Land: How the Hunger for Ownership Shaped the Modern World
By Simon Winchester
Harper; hardcover, 464 pages; $29.99
Simon Winchester, the renowned author of The Professor and the Madman and The Perfectionists, explores the idea of property and people's proprietary relationship with land, through human history, how it has shaped us and what it means for the future.
Land is central to our existence, and that is true in all its forms, whether meadow or mountainside, desert or peat bog, parkland or pasture, suburb or city.
Winchester, with his usual keen intellect, insatiable curiosity, and narrative verve, examines what human beings have done, and are doing, with the billions of acres that make up the solid surface of our planet.
Land delves into how we acquire land, how we steward it, how and why it is battled over, and how it can ultimately be shared. The big question Winchester attemps to answer is, who actually owns the land - and why does it matter?
In this excerpt, Winchester writes of how buying land in Connecticut prompted this thinking of how New England has evolved: "Like all land and all landscapes, everywhere, mine has a story to tell. It has not always been owned. Nor, for that matter, has it always been land.
The exposed bedrock in this particular part of North America is extremely ancient. Those benches and ledges of hard and lichen-draped rock that I can see poking out from the thin skin of forest soil, from among the dead leaves and mosses on the floor - as well as the clues offered by boulders piled in the surrounding walls - are considerably more ancient than in most of the rest of the country. They are very more varied, too. In these square miles of rural New York State more than one hundred different rock formations have been described by geologists who, for decades past, have tramped enthralled across these hills and along the river valleys, exploring with their hammers and magnifying glasses and bottles of acid with their compasses and climometers and their all-too-keen eyes.
The story that these New England rocks tell is one of hundreds of millions of years of geological turmoil executed on a titanic scale. It is a tortured and spectacular history that begins with volcanic land formation, then is given over to eons of sudden fracturing, splitting, compressing, heating, pummeling, twisting, folding, and breaking, followed by millions more years of inundations by tropical seas, with the much altered first rocks now covered by thousands of feet of deposited new materials, after which and all in good time there were long periods of slow upward thrusting to the surface, further long drownings, and then immense and violent collisions with other bodies of rock that were either broadly similar to or else very different from the first formed fragments of the volcanic crust.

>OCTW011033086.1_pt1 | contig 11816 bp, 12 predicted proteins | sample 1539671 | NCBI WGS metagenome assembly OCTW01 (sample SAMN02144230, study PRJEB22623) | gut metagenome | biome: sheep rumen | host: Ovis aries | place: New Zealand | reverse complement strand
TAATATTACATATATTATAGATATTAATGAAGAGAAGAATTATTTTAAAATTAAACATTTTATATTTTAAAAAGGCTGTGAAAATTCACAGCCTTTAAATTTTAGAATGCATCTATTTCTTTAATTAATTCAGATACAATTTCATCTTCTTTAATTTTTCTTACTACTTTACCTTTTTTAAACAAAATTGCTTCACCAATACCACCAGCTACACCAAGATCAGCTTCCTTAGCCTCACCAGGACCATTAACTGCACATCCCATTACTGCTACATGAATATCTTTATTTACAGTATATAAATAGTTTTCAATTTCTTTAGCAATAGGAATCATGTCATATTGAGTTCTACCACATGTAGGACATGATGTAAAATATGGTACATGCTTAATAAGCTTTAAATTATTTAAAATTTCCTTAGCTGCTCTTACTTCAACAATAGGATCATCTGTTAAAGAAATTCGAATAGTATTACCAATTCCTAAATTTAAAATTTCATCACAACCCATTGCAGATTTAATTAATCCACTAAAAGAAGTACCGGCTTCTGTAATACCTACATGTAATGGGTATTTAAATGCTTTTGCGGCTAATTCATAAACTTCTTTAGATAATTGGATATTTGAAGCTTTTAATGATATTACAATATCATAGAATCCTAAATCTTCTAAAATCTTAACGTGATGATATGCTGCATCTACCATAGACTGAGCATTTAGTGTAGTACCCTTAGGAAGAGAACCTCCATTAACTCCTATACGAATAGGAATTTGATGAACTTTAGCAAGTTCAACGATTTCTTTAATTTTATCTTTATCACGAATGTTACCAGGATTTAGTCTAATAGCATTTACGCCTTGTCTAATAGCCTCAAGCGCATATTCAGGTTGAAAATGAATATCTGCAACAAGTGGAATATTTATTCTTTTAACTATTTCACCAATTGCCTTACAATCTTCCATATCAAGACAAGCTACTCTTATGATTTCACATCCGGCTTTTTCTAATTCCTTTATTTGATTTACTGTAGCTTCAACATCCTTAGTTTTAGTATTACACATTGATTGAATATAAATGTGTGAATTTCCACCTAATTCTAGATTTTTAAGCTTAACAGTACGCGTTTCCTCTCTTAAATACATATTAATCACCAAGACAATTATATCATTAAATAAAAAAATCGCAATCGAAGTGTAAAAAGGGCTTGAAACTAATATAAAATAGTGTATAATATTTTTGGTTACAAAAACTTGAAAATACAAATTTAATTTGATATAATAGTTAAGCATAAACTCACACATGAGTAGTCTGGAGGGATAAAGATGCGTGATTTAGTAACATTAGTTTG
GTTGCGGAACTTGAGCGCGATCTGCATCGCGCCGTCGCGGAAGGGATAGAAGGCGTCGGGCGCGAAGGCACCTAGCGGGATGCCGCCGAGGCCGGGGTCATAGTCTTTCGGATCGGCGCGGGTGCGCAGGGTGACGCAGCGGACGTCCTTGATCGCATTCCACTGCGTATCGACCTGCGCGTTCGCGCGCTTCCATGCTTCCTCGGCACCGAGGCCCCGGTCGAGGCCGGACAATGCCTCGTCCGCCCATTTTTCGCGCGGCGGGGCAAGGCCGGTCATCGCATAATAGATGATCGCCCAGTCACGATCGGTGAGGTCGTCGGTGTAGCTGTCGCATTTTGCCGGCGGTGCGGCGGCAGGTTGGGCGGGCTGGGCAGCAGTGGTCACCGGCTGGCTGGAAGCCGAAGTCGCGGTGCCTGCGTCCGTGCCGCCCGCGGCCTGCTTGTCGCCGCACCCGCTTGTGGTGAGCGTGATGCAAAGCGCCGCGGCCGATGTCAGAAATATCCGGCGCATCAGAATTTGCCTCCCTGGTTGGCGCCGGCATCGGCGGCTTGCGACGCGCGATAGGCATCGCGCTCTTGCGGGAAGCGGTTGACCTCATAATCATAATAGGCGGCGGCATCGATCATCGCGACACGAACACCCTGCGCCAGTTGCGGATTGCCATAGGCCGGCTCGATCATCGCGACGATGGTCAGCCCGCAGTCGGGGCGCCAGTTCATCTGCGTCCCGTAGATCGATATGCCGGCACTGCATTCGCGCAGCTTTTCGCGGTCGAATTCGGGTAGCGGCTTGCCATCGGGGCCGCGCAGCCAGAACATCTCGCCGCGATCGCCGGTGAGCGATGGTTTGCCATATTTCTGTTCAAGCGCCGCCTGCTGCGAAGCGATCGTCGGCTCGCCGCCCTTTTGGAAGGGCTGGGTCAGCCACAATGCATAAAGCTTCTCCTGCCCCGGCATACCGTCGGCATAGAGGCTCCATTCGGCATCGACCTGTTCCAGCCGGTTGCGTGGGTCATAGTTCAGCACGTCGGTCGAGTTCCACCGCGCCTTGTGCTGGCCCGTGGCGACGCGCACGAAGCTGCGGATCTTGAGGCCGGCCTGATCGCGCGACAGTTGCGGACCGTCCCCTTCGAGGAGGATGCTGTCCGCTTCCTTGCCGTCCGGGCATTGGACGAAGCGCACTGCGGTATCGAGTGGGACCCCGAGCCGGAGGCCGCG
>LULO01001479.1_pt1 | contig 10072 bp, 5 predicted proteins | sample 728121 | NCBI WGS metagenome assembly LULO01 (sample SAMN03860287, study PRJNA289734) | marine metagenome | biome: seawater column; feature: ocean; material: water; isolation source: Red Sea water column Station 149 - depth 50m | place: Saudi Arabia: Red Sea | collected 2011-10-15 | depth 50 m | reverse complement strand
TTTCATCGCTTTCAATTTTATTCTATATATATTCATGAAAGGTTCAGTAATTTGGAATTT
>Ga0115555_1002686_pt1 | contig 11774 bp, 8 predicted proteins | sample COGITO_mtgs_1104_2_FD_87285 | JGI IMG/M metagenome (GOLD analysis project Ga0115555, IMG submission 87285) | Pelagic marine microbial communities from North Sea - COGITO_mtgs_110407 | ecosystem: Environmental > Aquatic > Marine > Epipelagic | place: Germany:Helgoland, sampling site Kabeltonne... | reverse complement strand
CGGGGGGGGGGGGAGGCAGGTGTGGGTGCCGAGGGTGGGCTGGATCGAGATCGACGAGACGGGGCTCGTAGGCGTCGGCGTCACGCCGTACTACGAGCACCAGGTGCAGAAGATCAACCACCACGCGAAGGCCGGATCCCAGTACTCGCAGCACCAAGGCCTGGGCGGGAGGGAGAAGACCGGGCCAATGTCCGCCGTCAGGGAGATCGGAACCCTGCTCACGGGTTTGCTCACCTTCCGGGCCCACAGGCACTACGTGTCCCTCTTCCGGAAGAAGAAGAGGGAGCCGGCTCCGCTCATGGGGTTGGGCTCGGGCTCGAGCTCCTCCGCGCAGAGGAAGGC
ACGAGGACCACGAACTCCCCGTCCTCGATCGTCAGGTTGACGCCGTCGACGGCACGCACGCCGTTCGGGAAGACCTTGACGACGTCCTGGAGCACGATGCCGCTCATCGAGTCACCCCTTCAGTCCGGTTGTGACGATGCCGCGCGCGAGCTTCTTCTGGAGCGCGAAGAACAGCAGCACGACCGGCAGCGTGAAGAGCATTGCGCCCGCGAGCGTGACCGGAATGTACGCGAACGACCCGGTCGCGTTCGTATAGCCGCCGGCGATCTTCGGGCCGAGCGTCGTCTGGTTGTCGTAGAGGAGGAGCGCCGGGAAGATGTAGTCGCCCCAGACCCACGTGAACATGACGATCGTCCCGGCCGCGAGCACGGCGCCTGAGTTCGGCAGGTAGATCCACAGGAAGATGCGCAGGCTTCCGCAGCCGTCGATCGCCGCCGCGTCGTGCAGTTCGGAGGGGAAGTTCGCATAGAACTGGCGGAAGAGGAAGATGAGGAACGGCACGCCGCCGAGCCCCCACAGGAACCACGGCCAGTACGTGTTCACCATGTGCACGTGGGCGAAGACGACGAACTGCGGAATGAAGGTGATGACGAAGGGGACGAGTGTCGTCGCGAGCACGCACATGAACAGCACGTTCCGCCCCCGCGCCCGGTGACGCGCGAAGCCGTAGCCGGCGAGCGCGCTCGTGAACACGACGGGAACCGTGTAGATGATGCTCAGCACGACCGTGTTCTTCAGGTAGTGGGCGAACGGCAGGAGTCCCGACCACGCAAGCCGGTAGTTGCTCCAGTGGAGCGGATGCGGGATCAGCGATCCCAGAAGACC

All of this activity, and all of these processes, helped to forge and deposit what are today's New England rocks - what is today's New England land - and it forced these rocks together in the improbable mash-up of granites and limestones and shales and sandstones and basalts that now extend from the Hudson River valley to the Atlantic Ocean. This part of what in today's world is located well inside the Northern Hemisphere lies essentially halfway between the North Pole and the equator. My three one-billionths possession of the total land-and-sea planetary surface stands at 41.8 degrees north latitude - halfway to the Pole would be 45 degrees, so it is a little to the south of the center point. It is a stark reminder of the topsy-turvy nature of the prior workings of the planet that all of the building that put my land where it is today actually took place in the Southern Hemisphere, close to the old South Pole, thousands of miles away from where the land has ended up today. The beginnings of my tract of land were both long ago and far away.
Very long ago. Basically, the hill up which I came to like to trudge was one very close to - I like to think it actually was - the extreme edge of Laurentia, one of the world's earliest continents. Laurentia was not the oldest of the continents, not by a long chalk - Kenorland, Nuna, Ur are the names give to even older such bodies, with the calculated oldest of them all, Vaalbara, rising from the hot primeval ocean about 3.6 billion years ago, only a billion years, a mere temporal bagatelle, after the world itself first formed.
Laurentia is very much younger than this, and is now known to have been just a fragment of a gigantic supercontinent that Russian geophysicists, specialists in the mind-bending subtleties of tectonic forensics, named Rodinia, the mother ship of the modern world. This huge body of proto-real estate was created about a billion years ago and then promptly - after just 250 million years, a blink of an eye in the cosmic scheme of things - broke into two, giving us first Gondwana, which remained in the south and went on to spawn progeny that included Australia, Antarctica, and India; and then the second, my piece of land's particular birth mother, Laurentia, which then drifted with due majesty, up and into the Northern Hemisphere."